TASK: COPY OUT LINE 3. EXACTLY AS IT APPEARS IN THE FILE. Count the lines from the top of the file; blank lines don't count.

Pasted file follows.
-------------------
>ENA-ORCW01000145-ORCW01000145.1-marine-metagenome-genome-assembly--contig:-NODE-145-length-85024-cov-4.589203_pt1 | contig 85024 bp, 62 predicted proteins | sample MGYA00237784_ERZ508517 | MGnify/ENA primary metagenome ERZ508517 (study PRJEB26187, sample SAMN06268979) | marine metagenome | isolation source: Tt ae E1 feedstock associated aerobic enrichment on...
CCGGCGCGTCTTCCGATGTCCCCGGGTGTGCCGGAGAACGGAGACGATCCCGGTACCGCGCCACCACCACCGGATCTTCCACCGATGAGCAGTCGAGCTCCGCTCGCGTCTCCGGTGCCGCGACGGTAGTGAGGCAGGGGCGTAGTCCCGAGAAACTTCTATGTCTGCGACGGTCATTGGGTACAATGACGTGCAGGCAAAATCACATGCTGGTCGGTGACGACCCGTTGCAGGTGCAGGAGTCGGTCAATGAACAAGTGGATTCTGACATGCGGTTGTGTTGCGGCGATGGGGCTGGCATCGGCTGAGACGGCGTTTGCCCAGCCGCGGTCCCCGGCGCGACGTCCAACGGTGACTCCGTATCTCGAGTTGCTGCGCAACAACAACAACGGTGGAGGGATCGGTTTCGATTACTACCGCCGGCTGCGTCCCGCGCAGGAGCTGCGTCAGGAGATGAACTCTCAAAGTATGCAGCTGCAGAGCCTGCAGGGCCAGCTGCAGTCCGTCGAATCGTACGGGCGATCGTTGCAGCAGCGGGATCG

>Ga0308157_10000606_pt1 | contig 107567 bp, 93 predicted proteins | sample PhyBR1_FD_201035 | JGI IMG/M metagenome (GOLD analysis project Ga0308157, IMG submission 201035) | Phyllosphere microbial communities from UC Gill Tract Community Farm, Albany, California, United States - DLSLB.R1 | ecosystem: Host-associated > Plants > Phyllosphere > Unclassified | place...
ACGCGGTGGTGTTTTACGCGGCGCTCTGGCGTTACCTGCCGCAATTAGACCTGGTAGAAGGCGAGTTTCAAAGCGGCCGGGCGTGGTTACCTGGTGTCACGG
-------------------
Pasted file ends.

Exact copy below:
>Ga0308157_10000606_pt1 | contig 107567 bp, 93 predicted proteins | sample PhyBR1_FD_201035 | JGI IMG/M metagenome (GOLD analysis project Ga0308157, IMG submission 201035) | Phyllosphere microbial communities from UC Gill Tract Community Farm, Albany, California, United States - DLSLB.R1 | ecosystem: Host-associated > Plants > Phyllosphere > Unclassified | place...